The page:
# Dubious evidence

[empty-types] [equality]

While the Empty type of the previous counterexample has no values at all, there are types whose emptiness depends on their parameters. The canonical example is the equality type, expressible as a GADT in Haskell or OCaml or as an inductive family in Coq or Agda (among others):

type (_, _) eq =
Refl : ('a, 'a) eq

data Eq a b where
Refl :: Eq a a

Inductive eq {S : Set} : S -> S -> Prop :=
Refl a : eq a a.

data Eq {S : Set} : S -> S -> Set where
refl : (a : S) -> Eq a a


The type (a, b) eq witnesses equality: it is nonempty if a and b are the same type, and empty if they are distinct. Values of type (a, b) eq constitute evidence that a and b are in fact the same, and can be used e.g. to turn an a into a b.

For an arbitrary type a, we have no way of making an (int, a) eq: for all we know a might be string. The only way to construct a value of the eq type is using Refl, which demands the parameters be equal.

In a pure, total language, the existence of an expression of type (a, b) eq is enough to conclude a and b are equal. But in a less pure language, where evaluation might fail or loop, the mere existence of an expression with the right type is not evidence enough: we need to actually run it, to see that it does in fact yield Refl. Several type systems have had soundness bugs where evidence of this sort is trusted without being fully evaluated:

• Null evidence

In languages with null, types like eq contain null, and unlike Refl, null implies nothing about its type parameters. So, before making use of any evidence we need to verify that the evidence isn't null.

The lack of such verification caused a soundness issue in Java and Scala1 (using a type that provides evidence for subtyping, rather than equality):

// Counterexample by Nada Amin and Ross Tate
class Unsound {
static class Constrain<A, B extends A> {}
static class Bind<A> {
<B extends A>
A upcast(Constrain<A,B> constrain, B b) {
return b;
}
}
static <T,U> U coerce(T t) {
Constrain<U,? super T> constrain = null;
Bind<U> bind = new Bind<U>();
return bind.upcast(constrain, t);
}
public static void main(String[] args) {
String zero = Unsound.<Integer,String>coerce(0);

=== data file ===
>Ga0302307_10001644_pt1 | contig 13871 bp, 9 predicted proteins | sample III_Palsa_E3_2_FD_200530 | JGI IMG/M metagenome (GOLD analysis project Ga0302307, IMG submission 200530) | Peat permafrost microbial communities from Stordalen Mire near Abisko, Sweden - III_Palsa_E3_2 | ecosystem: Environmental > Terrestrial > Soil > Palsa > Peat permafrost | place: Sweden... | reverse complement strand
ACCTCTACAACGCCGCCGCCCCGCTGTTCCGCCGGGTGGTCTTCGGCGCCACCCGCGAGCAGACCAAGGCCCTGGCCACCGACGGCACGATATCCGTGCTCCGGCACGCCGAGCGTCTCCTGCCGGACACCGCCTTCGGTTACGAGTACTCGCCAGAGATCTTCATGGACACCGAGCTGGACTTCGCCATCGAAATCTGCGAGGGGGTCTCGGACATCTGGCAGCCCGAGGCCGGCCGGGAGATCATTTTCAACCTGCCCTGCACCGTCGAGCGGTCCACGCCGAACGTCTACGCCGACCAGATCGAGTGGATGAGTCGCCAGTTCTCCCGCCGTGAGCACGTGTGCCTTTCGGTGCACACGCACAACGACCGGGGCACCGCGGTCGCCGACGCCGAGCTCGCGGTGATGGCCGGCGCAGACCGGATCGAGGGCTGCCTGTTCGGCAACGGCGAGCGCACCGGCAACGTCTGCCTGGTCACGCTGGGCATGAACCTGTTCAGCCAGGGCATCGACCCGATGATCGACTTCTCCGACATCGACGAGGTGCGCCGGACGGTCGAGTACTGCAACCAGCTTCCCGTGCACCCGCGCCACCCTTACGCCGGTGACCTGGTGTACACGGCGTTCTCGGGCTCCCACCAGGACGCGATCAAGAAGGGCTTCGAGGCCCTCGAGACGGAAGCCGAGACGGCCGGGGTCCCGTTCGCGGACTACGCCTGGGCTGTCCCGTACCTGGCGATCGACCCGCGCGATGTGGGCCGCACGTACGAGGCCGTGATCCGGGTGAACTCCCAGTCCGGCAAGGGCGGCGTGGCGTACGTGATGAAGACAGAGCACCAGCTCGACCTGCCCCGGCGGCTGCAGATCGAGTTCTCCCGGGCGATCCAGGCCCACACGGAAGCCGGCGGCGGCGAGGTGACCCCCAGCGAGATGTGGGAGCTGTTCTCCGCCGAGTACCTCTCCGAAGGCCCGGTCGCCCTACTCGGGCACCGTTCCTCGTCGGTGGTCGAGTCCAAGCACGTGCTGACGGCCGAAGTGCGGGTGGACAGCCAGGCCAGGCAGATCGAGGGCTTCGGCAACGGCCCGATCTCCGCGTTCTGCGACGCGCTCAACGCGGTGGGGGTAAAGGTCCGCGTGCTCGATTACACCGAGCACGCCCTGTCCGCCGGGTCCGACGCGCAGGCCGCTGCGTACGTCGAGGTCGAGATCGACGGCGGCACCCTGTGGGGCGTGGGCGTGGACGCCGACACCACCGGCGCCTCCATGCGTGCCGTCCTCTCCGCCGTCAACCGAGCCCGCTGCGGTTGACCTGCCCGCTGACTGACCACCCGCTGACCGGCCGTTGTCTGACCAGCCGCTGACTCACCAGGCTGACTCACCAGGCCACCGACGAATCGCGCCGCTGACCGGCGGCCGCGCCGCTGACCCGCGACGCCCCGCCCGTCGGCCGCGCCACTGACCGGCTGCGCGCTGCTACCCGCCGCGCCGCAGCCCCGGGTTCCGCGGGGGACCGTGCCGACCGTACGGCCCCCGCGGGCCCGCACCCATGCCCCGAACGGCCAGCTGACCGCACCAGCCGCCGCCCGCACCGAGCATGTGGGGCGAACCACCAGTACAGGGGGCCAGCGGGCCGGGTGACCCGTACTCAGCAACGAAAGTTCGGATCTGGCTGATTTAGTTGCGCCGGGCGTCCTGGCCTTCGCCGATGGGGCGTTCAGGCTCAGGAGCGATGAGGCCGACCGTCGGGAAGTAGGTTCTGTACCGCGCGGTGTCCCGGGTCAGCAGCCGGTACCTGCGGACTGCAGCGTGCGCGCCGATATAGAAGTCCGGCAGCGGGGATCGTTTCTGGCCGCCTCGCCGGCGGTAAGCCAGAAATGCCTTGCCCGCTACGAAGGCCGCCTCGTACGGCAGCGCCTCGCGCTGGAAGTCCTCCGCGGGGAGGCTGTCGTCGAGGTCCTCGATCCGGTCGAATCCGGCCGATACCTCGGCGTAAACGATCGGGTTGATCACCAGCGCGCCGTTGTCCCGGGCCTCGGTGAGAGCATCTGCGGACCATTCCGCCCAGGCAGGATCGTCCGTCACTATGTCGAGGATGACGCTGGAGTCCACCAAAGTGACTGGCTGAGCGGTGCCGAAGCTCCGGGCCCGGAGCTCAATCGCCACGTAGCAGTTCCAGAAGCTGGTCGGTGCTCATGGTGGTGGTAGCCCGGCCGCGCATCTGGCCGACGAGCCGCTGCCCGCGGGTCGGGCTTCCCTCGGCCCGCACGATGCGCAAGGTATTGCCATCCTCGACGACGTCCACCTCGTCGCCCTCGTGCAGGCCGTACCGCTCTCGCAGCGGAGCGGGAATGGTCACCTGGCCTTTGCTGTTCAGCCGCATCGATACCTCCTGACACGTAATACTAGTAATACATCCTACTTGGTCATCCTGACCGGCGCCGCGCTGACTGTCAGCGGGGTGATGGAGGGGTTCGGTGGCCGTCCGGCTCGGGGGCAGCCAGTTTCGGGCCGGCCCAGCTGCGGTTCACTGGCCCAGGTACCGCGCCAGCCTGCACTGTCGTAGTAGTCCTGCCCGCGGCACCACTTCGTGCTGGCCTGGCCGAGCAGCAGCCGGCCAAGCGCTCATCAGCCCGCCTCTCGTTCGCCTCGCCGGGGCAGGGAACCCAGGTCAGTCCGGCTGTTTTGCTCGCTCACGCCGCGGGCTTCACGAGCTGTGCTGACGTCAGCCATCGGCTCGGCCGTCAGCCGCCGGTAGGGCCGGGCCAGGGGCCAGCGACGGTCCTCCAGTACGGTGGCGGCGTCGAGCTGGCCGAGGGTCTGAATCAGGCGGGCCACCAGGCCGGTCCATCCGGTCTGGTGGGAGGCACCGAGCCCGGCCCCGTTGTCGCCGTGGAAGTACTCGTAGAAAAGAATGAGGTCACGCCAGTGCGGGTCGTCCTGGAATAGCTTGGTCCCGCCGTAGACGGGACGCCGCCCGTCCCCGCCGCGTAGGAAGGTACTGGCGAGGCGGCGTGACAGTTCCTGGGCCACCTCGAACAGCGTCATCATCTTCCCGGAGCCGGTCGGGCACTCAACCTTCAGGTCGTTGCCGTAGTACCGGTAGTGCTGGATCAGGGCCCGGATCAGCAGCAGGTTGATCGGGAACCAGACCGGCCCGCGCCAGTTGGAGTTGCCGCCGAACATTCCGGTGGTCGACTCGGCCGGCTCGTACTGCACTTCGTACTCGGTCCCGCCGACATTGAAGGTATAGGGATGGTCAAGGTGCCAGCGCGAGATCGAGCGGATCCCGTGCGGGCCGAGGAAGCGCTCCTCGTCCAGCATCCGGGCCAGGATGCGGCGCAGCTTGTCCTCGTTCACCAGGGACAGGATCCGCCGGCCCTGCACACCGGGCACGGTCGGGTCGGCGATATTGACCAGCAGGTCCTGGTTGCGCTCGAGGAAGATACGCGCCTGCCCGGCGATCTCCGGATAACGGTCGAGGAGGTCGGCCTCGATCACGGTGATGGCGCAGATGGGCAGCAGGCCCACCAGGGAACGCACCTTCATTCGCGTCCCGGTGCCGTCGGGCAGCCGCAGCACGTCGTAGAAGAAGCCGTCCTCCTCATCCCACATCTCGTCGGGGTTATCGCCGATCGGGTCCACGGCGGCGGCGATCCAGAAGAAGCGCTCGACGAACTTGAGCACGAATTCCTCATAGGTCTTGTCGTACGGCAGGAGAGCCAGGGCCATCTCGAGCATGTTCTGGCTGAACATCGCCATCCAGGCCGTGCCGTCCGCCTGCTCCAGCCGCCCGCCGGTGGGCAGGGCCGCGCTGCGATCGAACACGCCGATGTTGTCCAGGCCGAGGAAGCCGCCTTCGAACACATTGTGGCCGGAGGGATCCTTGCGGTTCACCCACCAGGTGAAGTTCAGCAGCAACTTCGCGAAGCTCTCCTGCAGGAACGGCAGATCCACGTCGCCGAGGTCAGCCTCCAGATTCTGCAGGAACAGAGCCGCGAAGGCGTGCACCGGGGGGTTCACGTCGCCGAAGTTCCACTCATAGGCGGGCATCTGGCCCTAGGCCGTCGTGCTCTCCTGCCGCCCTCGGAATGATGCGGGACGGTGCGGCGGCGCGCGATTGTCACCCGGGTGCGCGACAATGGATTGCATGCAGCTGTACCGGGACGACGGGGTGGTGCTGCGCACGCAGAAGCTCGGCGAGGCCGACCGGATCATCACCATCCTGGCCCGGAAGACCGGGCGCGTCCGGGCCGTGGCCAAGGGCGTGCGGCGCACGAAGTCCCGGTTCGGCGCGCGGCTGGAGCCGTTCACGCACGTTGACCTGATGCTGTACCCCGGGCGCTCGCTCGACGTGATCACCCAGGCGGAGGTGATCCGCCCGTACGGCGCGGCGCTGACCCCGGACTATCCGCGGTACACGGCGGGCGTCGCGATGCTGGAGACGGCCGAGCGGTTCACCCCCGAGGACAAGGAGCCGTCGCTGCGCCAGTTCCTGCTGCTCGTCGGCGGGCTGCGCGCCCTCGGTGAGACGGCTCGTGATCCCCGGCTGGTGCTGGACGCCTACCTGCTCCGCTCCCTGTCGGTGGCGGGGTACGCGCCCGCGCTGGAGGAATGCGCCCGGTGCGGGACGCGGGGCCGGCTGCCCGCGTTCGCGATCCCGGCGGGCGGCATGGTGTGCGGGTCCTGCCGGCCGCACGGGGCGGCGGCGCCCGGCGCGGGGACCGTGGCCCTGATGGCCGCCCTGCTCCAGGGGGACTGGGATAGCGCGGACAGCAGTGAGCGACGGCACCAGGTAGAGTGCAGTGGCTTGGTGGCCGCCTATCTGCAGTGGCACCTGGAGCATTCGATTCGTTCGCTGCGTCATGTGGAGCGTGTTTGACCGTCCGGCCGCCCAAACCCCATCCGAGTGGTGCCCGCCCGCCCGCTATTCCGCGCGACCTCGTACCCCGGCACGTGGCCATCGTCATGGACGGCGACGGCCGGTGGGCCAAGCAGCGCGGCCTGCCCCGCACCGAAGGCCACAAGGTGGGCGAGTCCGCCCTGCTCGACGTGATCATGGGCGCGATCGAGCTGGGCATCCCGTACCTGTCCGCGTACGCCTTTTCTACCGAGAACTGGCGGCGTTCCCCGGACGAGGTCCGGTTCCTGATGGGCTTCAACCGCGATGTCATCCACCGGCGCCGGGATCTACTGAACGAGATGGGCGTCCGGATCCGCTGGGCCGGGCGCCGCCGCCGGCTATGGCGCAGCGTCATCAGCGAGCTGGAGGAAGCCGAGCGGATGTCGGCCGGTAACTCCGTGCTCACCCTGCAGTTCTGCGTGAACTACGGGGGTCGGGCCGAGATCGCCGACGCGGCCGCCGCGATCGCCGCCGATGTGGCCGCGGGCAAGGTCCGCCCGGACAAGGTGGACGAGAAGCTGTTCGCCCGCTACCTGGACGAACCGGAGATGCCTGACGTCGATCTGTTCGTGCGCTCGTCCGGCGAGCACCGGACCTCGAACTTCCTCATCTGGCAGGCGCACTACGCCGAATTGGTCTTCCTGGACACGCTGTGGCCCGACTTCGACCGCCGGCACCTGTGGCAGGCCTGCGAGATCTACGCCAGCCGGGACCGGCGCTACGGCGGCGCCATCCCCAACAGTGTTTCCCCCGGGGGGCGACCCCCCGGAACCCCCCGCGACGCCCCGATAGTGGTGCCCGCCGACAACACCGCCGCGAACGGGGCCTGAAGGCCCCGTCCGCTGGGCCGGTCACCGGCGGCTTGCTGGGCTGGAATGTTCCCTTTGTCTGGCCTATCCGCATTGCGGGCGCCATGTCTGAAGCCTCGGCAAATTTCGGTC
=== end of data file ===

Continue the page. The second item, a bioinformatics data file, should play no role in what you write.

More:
}
}

// Counterexample by Nada Amin and Ross Tate
object unsoundMini {
trait A { type L >: Any}
def upcast(a: A, x: Any): a.L = x
val p: A { type L <: Nothing } = null
def coerce(x: Any): Nothing = upcast(p, x)
coerce("Uh oh!")
}

• Self-justifying evidence

Evidence p : (int, a) eq can be used to construct more evidence that int and a are equal, by seeing that p is Refl, therefore learning that int and a are equal, and using this information to justify Refl : (int, a) eq.

OCaml2 had a soundness issue in which it allowed this sort of reasoning in a recursive definition of p, allowing p to be used as evidence for itself:

(* Counterexample by Stephen Dolan *)
type (_,_) eq = Refl : ('a, 'a) eq
let cast (type a) (type b) (Refl : (a, b) eq) (x : a) = (x : b)

let is_int (type a) =
let rec (p : (int, a) eq) = match p with Refl -> Refl in
p

let bang =
(* segfaults *)
print_string (cast (is_int : (int, string) eq) 42)

• Out-of-order evidence

When nontermination is possible, it is important to ensure that the order in which evidence is used matches the evaluation order. Otherwise, it is possible to write an expression that does not terminate, but make use of it before it runs. Such forward references caused a soundness issue in Scala3:

// Counterexample by Paolo G. Giarrusso
new {
val a: String = (((1: Any): b.A): Nothing): String
def loop(): Nothing = loop()
val b: { type A >: Any <: Nothing } = loop()
}

• Time-travelling evidence

Staged metaprogramming allows a program to manipulate program fragments, gluing together an output program from quoted fragments of code. However, it is unsound to allow evidence computed in the future by the generated output program to justify computations now. This caused a soundness bug in Scala's implementation of staged metaprogramming4 and in BER MetaOCaml5:

// Counterexample by Lionel Parreaux
import scala.quoted.staging._

trait T { type A >: Any <: Nothing }

withQuoteContext { '{ (x: T) => \${ 42: x.A } } }
// crashes with java.lang.ClassCastException

(* Counterexample by Jeremy Yallop *)
type _ t = T : string t

let f : type a. a t option code -> a -> unit code =
fun c x -> .< match .~c with
| None -> ()
| Some T -> .~(print_endline x; .<()>.) >.

let _ = f .< None >. 0

1

Java and Scala’s Type Systems are Unsound (OOPSLA '16) Nada Amin and Ross Tate (2016)